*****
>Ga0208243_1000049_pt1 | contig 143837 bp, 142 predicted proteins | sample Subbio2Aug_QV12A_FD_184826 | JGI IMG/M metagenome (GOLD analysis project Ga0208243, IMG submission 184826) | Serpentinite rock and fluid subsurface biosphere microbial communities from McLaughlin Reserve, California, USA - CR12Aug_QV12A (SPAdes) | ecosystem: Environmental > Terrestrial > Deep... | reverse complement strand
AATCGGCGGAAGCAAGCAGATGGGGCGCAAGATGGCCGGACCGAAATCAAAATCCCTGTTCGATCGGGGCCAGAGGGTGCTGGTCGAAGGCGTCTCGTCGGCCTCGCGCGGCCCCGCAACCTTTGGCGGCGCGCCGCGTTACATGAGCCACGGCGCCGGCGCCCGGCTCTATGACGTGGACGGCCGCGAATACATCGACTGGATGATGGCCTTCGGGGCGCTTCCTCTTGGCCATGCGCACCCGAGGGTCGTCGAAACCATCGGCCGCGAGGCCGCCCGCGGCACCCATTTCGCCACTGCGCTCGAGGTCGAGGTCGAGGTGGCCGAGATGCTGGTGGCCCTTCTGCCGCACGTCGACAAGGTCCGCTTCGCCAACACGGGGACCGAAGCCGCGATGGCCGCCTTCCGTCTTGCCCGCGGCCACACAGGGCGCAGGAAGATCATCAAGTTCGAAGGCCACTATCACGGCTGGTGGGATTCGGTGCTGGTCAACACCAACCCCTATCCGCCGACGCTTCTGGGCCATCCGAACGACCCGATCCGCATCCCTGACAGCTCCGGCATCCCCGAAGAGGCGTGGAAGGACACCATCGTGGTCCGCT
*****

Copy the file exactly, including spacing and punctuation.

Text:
>Ga0208243_1000049_pt1 | contig 143837 bp, 142 predicted proteins | sample Subbio2Aug_QV12A_FD_184826 | JGI IMG/M metagenome (GOLD analysis project Ga0208243, IMG submission 184826) | Serpentinite rock and fluid subsurface biosphere microbial communities from McLaughlin Reserve, California, USA - CR12Aug_QV12A (SPAdes) | ecosystem: Environmental > Terrestrial > Deep... | reverse complement strand
AATCGGCGGAAGCAAGCAGATGGGGCGCAAGATGGCCGGACCGAAATCAAAATCCCTGTTCGATCGGGGCCAGAGGGTGCTGGTCGAAGGCGTCTCGTCGGCCTCGCGCGGCCCCGCAACCTTTGGCGGCGCGCCGCGTTACATGAGCCACGGCGCCGGCGCCCGGCTCTATGACGTGGACGGCCGCGAATACATCGACTGGATGATGGCCTTCGGGGCGCTTCCTCTTGGCCATGCGCACCCGAGGGTCGTCGAAACCATCGGCCGCGAGGCCGCCCGCGGCACCCATTTCGCCACTGCGCTCGAGGTCGAGGTCGAGGTGGCCGAGATGCTGGTGGCCCTTCTGCCGCACGTCGACAAGGTCCGCTTCGCCAACACGGGGACCGAAGCCGCGATGGCCGCCTTCCGTCTTGCCCGCGGCCACACAGGGCGCAGGAAGATCATCAAGTTCGAAGGCCACTATCACGGCTGGTGGGATTCGGTGCTGGTCAACACCAACCCCTATCCGCCGACGCTTCTGGGCCATCCGAACGACCCGATCCGCATCCCTGACAGCTCCGGCATCCCCGAAGAGGCGTGGAAGGACACCATCGTGGTCCGCT